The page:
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A Social Approach to Crime Prediction

A/Prof Flora Salim is leading a range of projects using social media data to predict human activity, including crime.

A/Prof Flora Salim is leading a range of projects using social media data to predict human activity, including crime.

By Shakila Khan Rumi

Computers can be trained to analyse location information generated by social media users to predict the likely time and place of specific crimes.

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Imagine a program that could tell you where and when crimes were about to happen. While it may sound far-fetched, a recent study I published in EPJ Data Science (https://bit.ly/2Vlei3L) with Dr Ke Deng and A/Prof Flora Salim at RMIT University has used location and activity data from Foursquare social media app users in New York City and Brisbane to predict specific types of crime better than any other existing method.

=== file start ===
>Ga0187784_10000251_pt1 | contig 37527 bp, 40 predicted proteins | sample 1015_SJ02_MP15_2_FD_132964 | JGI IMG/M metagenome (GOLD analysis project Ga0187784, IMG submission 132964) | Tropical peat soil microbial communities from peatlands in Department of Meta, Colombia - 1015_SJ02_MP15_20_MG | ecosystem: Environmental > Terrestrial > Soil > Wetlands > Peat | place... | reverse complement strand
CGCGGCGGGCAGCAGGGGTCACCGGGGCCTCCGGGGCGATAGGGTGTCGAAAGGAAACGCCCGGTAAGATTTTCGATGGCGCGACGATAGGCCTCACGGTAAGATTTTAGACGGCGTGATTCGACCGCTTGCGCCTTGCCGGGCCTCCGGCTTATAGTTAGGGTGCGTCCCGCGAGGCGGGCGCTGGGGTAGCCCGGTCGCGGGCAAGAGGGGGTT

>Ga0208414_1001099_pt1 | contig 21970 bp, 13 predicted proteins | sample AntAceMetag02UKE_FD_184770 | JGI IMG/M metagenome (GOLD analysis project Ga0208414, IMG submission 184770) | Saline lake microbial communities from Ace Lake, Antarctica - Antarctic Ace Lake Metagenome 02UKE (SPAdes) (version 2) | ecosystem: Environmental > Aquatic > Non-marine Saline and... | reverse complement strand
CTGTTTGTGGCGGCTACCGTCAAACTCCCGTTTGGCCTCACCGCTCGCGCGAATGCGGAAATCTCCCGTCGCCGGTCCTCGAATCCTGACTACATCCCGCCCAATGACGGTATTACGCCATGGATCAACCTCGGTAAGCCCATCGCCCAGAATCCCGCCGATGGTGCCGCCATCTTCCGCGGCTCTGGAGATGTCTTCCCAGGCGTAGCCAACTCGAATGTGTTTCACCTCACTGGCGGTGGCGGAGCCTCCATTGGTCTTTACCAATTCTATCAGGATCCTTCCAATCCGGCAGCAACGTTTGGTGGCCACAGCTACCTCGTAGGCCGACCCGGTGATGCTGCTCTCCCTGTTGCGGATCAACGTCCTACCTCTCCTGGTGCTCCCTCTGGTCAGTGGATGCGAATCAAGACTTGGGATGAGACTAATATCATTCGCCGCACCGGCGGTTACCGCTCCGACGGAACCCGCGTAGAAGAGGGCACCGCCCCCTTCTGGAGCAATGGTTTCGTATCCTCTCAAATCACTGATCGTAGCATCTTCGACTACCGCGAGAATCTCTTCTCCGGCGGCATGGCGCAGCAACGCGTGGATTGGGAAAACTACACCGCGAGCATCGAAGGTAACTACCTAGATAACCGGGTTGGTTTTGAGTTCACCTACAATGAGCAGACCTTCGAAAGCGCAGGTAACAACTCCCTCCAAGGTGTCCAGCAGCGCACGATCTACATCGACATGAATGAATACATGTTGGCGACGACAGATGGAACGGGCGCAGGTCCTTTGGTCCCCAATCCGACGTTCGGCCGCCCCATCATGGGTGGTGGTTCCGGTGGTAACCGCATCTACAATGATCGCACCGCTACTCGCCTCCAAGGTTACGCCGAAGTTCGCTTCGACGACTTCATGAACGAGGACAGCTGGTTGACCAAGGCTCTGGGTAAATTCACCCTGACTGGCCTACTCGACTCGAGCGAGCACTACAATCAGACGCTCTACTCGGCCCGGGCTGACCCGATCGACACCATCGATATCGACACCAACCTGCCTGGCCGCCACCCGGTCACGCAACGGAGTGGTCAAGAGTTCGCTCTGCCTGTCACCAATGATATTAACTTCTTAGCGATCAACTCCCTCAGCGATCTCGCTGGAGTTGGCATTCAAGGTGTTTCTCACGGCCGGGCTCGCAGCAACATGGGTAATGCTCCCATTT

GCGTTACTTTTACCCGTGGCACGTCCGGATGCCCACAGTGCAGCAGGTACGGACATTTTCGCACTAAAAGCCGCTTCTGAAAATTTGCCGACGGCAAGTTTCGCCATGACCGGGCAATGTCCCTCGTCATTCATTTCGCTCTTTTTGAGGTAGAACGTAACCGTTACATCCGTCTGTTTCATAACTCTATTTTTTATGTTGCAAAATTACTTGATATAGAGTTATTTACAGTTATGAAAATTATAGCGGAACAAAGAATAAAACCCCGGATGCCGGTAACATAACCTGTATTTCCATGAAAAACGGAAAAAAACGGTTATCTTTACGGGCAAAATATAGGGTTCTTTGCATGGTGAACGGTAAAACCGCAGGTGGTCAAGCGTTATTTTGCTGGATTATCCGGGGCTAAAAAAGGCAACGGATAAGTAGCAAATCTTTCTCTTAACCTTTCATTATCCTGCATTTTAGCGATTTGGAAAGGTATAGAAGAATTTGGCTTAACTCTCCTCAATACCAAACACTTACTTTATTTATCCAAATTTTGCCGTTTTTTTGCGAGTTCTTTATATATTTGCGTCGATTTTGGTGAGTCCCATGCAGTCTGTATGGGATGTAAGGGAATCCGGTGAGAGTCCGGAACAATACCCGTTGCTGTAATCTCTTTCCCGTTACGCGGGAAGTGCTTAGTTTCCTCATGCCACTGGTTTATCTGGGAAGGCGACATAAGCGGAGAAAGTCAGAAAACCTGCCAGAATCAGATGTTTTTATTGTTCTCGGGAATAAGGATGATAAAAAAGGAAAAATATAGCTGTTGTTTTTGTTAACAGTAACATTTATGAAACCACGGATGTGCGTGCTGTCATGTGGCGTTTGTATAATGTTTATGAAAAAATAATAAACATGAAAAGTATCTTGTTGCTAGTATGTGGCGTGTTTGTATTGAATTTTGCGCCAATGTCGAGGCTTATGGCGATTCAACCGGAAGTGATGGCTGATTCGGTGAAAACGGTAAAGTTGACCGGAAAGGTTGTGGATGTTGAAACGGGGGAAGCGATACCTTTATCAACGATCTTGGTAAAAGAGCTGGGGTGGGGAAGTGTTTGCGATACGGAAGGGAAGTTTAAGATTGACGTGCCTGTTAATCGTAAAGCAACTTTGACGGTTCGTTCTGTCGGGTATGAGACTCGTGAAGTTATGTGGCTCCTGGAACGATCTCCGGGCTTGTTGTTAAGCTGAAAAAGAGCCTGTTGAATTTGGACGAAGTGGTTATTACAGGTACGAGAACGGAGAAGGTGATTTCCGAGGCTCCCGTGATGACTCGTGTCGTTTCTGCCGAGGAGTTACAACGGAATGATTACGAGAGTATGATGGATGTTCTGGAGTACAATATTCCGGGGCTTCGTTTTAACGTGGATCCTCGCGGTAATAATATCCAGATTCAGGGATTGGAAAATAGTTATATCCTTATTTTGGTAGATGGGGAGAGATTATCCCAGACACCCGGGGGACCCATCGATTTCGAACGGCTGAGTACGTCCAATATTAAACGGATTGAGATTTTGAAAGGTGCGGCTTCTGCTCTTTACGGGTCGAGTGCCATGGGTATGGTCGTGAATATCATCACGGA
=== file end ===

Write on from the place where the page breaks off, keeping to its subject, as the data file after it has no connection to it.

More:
The Foursquare app, which peaked in popularity 5–6 years ago with over 45 million users, allowed people to share their location and activity by checking-in at various places. For this study we gathered data from over 20,000 check-ins by users in Brisbane, and nearly 230,000 check-ins by users in New York City.

The large majority of people in the cities we studied were not using the app, and those who were committing crimes were likely not posting on the app about it, so obviously it’s not as simple as waiting for people to check in at a murder scene or post their intentions to commit crimes in their status update. What we actually do is use the location data from the mobile phones to understand the flow of people and types of activity around a city at any given moment, as this correlates with the likelihood of crimes being committed. This same type of location data are captured...

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